What you need to know about sexual assault

Sexual-assault_large 

If you’re a woman: 1 in 3.

If you’re a man: 1 in 4.

According to the Centers for Disease Control and Prevention, these are the statistical odds that you’ll experience sexual violence at some point in your life. 

Let those numbers sink in. In comparison, the chance of you dying from cancer is 1 in 7, and from a car crash, 1 in 100. 

These statistics are staggering. They drive me to continuously advocate for sexual assault victims around the world, while working relentlessly to improve the experience of sexual assault survivors post assault. 

As a sexual assault nurse examiner, I work with survivors of sexual assault, domestic violence and human trafficking. My goal isn’t just to collect and document evidence, but to provide a safe space for survivors while guiding them through potentially the most difficult time of their life. 

So often as a society, we allow our minds and opinions to be influenced and shaped by drama series we watch on television, when in all actuality they couldn’t be further from the truth.  

If you choose to seek care following a sexual assault, here are some of the things survivors should keep in mind:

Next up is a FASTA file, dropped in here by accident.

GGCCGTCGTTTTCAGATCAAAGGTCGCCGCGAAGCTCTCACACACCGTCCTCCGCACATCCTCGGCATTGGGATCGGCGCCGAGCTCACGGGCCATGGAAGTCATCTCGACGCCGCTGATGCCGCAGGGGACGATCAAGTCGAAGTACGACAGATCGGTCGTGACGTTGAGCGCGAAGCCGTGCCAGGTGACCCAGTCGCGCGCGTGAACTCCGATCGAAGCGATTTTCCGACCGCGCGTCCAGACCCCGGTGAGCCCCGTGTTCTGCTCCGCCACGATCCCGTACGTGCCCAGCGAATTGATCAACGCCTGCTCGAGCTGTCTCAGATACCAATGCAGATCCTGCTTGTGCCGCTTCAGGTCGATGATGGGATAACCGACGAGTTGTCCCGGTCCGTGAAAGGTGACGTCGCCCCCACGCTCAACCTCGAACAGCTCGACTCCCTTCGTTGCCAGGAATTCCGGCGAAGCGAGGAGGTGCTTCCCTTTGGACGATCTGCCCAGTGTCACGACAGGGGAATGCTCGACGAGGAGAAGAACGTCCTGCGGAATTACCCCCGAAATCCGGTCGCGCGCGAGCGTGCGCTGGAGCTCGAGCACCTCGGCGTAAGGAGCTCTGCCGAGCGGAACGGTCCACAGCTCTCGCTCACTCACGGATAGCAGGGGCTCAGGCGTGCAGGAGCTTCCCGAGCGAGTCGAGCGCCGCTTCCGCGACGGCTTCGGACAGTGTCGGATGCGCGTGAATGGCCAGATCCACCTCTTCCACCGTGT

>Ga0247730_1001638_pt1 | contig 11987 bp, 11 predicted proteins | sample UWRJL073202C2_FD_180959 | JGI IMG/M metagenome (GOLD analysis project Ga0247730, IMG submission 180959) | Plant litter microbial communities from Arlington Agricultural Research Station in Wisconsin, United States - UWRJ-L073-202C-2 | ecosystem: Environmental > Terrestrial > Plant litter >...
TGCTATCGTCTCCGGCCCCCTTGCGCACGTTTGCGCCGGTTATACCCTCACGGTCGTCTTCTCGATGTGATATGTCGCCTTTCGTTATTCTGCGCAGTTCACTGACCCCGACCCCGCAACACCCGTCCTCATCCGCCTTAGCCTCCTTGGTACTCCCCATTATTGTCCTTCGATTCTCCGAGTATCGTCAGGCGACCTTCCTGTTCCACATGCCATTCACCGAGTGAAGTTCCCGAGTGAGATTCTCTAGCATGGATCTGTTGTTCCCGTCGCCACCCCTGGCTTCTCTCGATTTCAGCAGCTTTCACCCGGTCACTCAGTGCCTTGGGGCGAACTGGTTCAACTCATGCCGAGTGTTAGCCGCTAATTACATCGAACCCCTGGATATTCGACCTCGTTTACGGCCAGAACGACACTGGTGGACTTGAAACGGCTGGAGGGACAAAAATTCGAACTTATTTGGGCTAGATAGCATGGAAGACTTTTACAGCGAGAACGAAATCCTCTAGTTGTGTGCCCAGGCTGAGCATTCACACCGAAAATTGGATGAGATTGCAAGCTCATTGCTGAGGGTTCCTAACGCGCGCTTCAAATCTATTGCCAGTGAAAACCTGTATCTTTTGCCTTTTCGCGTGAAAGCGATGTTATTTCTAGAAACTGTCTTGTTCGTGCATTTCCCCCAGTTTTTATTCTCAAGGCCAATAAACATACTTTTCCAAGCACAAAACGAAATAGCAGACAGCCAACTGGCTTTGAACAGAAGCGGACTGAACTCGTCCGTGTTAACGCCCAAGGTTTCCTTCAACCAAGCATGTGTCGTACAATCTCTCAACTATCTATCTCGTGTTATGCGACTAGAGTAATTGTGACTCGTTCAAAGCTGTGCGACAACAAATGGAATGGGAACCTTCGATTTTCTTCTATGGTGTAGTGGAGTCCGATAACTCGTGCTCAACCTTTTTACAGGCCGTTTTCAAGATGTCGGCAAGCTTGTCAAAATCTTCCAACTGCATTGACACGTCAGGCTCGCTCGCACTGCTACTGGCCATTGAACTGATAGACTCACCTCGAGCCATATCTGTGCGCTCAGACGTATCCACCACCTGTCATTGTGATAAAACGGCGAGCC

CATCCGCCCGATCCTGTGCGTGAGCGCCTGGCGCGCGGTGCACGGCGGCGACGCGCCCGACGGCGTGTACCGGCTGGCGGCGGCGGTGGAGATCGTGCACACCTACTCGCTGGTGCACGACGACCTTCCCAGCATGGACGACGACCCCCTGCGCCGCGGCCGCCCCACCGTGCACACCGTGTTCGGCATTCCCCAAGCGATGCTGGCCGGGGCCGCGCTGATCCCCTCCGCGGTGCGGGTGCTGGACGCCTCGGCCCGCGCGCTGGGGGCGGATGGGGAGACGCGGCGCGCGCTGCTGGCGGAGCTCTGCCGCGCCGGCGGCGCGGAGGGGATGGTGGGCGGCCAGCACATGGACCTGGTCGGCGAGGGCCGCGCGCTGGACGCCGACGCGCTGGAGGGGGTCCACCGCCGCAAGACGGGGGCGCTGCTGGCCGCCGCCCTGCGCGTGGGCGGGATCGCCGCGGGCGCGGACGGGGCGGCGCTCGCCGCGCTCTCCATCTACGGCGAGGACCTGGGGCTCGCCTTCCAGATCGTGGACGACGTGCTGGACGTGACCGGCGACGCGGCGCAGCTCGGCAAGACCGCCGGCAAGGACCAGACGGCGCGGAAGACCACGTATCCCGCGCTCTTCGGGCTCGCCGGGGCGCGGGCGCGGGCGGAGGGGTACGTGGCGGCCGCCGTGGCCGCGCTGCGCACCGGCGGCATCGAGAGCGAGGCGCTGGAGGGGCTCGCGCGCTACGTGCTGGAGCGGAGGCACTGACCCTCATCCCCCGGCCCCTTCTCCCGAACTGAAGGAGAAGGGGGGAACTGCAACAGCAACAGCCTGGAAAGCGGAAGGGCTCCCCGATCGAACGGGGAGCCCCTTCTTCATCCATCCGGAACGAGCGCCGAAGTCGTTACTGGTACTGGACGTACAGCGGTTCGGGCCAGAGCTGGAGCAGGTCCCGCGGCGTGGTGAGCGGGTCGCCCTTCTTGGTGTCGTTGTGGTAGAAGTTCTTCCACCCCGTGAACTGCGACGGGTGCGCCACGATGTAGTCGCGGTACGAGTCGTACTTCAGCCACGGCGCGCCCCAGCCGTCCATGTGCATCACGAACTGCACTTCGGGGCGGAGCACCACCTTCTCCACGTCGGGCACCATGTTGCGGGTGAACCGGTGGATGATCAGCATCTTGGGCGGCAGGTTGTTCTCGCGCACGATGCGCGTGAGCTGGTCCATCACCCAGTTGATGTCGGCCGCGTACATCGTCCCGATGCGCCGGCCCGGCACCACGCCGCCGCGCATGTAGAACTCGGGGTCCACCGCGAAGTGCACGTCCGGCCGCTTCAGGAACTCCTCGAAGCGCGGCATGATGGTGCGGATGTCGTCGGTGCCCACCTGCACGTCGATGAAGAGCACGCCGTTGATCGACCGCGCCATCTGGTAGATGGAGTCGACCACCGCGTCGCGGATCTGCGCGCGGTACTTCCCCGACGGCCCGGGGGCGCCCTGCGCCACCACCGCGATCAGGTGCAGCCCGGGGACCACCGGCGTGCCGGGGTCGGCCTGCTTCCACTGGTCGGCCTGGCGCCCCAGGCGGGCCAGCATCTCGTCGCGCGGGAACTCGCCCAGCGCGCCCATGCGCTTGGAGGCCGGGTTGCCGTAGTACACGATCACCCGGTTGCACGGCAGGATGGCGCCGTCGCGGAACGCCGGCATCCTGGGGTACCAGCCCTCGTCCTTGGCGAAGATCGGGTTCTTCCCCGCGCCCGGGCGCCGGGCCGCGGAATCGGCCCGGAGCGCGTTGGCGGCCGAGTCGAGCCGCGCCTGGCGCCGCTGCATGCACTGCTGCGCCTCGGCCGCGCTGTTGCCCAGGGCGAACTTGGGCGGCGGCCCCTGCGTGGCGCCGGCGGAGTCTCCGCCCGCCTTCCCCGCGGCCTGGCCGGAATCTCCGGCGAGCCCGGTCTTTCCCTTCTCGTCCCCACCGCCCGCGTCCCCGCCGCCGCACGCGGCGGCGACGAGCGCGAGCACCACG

1. Once an assault occurs, there’s a 96-hour window to collect evidence. Not only does coming to the emergency room for the exam and sexual assault kit allow for the collection of evidence, it allows us to empower survivors and connect them with valuable support services. 
  2. Don’t worry about incurring a bill. Most states cover the cost of a sexual assault kit collection.
  3. As difficult as it may be, I advise survivors to stay in the clothing that they are in. If you do change, it’s OK, just bring the underwear you were wearing when you were assaulted, as well as any clothing or belongings that have any sort of blood, semen or other physical evidence.
  4. If possible, don’t urinate. A lot of medications are eliminated in the first urine cycle after you take them. If there’s any concern it was a drug-facilitated assault, we can collect urine and blood. 
  5. Do your best not to take a shower. Not all is lost if you’ve already done so. There’s always the potential for collecting DNA evidence, but an evaluation before showering is ideal. 
  6. Survivors are treated for sexually transmitted infections and are offered medication to prevent pregnancy and HIV. Referrals are made to primary care physicians or gynecologists, infectious disease experts and mental health services.
  7. Don’t eat or drink anything. If you were assaulted orally, there’s the potential to collect oral swabs.
  8. Be prepared to provide where, when and what time the assault happened. This information will help determine which law enforcement agency to contact. The agency will send a detective to speak with you.
  9. Be patient. Again, this isn’t television. Often collection kit results take a few months to be processed and the legal process can take more than a year. 

Finally, please know that you’re not alone. Sexual assault nurse examiners are here to help.  

Tarin Daniels is a registered nurse who specializes in emergency medicine. She is a sexual assault nurse examiner at The Ohio State University Wexner Medical Center.